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Donald W. Peaceman

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In this essay, Donald Peaceman begins with a discussion of  the early history of reservoir modeling and recalls some of the excitemnt of discovery. Prior to 1951, when Peaceman arrived at Humble Oil and Refinery Company (a subsidiary of Standard Oil of New Jersey), physical analog and some early mathmatical models were in use. The latter were based on infinite series solutions of the Laplace and heat equations in ideal geometries. When he arrived, Henry Rachford and John Rice were experimenting with finite difference methods on an IBM 604. Peaceman discusses collaborations with Rachford, Rice and Jim Douglas. He recalls the discovery and elaboration of  the Alternating Direction Implicit Method (ADI). He discusses the attempts to compute on the IBM Card-Programmed Calculator , the Bendix G-15 and the IBM 704. and the subsequent evaluation of ADI and its applications to increasingly more difficult problems.

ADI was eventaully superceded by a new method, SIP, developed by Herb Stone at Exxon.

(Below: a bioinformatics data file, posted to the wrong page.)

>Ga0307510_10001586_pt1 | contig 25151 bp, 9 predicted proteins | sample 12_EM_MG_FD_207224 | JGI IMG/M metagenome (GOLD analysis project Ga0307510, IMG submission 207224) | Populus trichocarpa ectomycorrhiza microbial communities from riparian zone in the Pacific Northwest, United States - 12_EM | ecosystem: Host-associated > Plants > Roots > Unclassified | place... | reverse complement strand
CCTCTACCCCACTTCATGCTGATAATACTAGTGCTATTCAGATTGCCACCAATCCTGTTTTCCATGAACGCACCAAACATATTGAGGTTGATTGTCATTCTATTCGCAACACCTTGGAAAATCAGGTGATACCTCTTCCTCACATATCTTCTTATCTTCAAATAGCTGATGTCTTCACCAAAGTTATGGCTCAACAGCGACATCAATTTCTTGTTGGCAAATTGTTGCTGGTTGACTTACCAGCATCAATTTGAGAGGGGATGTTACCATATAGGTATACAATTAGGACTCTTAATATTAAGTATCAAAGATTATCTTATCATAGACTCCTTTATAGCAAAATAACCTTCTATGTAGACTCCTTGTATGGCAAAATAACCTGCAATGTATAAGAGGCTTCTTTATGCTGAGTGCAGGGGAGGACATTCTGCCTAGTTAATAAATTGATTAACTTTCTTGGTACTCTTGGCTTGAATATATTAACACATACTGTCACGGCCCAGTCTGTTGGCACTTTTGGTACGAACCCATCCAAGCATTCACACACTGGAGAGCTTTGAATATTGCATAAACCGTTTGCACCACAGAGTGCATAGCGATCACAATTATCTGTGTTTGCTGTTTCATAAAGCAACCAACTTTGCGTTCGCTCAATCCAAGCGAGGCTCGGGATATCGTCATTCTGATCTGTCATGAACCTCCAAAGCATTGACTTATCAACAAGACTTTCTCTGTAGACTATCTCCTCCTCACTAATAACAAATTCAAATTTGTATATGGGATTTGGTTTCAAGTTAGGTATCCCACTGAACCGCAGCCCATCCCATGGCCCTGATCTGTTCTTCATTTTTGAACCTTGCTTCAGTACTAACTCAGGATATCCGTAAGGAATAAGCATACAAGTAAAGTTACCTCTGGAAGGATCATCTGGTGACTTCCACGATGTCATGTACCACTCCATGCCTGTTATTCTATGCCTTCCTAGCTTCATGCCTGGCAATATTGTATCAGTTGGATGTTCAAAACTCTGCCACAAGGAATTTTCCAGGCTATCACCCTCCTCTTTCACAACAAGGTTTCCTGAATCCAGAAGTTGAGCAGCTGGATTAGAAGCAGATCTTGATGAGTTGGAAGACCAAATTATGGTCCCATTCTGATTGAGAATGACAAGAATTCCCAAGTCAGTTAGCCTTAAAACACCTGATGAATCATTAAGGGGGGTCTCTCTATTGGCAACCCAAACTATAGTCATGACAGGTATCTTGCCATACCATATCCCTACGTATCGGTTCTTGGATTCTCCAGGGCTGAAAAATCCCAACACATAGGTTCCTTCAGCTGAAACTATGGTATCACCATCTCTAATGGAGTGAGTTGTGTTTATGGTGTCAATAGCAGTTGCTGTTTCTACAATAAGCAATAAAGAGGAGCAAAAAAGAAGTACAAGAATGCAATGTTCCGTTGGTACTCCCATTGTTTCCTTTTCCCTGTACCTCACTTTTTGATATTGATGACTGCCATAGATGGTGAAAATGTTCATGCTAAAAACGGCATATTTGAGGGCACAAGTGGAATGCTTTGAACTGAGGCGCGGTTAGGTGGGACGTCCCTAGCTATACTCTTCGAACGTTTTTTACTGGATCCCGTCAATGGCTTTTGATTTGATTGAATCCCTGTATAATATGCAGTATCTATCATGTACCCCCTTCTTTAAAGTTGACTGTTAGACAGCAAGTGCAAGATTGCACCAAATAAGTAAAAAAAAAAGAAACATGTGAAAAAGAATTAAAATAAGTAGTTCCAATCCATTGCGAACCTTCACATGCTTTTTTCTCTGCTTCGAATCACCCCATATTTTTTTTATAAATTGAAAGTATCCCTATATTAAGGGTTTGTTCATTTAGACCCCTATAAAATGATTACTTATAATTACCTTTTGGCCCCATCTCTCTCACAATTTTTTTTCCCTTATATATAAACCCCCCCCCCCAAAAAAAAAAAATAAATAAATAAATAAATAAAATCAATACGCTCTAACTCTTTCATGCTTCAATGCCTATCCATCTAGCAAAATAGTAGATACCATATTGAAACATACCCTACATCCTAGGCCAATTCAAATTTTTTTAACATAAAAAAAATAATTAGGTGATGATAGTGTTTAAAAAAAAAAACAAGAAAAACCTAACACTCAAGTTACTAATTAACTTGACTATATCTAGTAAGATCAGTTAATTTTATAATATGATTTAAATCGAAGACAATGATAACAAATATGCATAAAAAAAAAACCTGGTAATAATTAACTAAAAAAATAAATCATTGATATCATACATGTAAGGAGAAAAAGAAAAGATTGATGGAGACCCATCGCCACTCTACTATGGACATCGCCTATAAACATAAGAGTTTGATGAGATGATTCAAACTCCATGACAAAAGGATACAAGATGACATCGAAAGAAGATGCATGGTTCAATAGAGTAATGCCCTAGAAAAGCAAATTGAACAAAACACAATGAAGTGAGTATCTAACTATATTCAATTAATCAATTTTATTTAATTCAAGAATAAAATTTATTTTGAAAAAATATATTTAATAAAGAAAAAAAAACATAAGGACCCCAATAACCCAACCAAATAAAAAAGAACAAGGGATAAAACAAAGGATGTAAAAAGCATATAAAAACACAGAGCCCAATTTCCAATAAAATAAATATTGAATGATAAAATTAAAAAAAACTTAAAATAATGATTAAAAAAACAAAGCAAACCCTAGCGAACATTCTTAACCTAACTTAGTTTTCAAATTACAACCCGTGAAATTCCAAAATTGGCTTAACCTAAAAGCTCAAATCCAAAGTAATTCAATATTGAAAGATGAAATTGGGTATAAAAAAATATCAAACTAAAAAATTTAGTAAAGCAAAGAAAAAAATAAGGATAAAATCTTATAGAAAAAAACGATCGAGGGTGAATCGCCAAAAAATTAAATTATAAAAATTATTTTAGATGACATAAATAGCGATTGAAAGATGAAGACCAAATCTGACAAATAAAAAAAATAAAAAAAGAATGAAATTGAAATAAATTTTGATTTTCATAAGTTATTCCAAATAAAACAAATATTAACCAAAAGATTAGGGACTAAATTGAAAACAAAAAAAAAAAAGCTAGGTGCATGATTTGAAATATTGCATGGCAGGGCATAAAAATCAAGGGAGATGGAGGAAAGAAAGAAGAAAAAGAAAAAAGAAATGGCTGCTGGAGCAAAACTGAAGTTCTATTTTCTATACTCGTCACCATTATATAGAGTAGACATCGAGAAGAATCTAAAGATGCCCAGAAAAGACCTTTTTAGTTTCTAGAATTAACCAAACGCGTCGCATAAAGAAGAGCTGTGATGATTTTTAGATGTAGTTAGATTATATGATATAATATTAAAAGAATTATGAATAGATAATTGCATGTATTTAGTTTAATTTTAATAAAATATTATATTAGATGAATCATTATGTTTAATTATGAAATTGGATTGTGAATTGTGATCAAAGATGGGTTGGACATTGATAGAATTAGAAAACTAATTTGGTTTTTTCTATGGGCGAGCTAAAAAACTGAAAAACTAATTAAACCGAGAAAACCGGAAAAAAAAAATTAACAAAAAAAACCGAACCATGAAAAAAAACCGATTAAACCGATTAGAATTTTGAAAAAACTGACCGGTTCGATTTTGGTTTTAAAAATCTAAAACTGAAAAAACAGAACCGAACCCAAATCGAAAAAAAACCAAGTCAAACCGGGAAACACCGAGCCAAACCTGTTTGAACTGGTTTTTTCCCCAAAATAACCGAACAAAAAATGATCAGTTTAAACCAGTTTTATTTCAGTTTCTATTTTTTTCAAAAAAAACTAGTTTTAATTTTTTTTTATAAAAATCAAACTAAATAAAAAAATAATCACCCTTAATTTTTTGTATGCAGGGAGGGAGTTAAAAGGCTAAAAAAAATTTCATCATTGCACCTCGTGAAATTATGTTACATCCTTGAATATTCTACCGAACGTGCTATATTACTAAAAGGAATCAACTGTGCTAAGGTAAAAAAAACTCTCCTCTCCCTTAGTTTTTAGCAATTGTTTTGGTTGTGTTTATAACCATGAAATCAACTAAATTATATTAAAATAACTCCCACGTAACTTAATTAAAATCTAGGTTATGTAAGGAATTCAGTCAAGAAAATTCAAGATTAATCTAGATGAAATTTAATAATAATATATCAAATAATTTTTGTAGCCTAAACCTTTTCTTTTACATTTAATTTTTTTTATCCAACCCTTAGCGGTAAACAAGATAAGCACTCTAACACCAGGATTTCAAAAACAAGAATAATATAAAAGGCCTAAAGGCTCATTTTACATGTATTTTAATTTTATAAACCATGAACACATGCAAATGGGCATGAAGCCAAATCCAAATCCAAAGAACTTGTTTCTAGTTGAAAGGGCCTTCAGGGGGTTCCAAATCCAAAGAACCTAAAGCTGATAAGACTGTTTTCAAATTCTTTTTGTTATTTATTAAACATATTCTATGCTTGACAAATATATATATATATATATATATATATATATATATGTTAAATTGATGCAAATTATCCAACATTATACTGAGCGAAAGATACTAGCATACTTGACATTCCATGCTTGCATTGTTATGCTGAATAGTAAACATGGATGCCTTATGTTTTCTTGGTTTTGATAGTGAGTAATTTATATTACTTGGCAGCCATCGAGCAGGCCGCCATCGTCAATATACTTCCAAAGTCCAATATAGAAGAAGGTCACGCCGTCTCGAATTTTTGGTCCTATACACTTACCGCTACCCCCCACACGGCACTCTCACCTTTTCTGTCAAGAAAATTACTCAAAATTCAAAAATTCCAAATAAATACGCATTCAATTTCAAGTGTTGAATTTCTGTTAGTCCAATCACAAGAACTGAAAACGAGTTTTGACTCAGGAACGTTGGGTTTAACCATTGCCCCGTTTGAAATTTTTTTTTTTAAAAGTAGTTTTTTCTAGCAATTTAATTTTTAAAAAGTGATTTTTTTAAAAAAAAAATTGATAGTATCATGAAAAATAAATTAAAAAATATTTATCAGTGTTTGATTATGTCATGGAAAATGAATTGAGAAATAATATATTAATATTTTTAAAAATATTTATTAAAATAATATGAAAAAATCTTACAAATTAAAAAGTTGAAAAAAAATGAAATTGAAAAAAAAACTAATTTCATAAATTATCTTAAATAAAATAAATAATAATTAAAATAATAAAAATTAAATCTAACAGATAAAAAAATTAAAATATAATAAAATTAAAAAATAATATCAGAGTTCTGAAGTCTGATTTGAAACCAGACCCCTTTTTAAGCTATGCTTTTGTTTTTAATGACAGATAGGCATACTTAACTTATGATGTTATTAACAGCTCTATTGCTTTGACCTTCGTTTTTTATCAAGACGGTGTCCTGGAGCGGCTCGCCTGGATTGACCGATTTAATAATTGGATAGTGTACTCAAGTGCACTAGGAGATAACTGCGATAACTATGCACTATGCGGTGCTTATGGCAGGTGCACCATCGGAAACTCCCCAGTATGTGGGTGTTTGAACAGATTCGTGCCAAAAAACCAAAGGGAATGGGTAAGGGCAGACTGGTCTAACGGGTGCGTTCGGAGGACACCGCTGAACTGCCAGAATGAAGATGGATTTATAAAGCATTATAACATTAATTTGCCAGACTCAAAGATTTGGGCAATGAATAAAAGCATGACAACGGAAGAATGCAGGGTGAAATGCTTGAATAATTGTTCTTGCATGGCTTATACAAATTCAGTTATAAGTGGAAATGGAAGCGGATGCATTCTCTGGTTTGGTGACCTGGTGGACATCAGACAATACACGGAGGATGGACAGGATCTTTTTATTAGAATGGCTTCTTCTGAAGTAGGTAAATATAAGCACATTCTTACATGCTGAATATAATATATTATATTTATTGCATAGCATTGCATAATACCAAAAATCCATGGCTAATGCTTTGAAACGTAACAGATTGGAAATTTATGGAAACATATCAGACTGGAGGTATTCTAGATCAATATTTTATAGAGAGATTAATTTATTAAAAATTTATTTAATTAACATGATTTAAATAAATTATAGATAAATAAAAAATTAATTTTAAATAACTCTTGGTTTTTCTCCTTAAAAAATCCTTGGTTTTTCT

Key words: reservoir modeling, Darcy flow, Laplace equation, finite-difference methods, IBM604, von Neumann stability analysis, implicit equations, IBM CPC, Bendix G-15, extrapolated Liebmann method, successive over-relaxation, Alternating Direction Implicit (ADI) method, IBM 704, SIP

Funding agency:

Time frame: 1950's, 1960's, 1970's

People: Henry Rachford, John Rice, L.H. Thomas, John von Neumann, Jim Douglas, Herb Stone

Locations: Humble Oil and Refinery Company, Standard Oil of New Jersey, Exxon Production Research,

Copyright: History of Scientific Computing, Stephen G. Nash, editor, ACM Press,
Association for Computing Machinery, New York, 1990, pp 106 - 128. with permission

 

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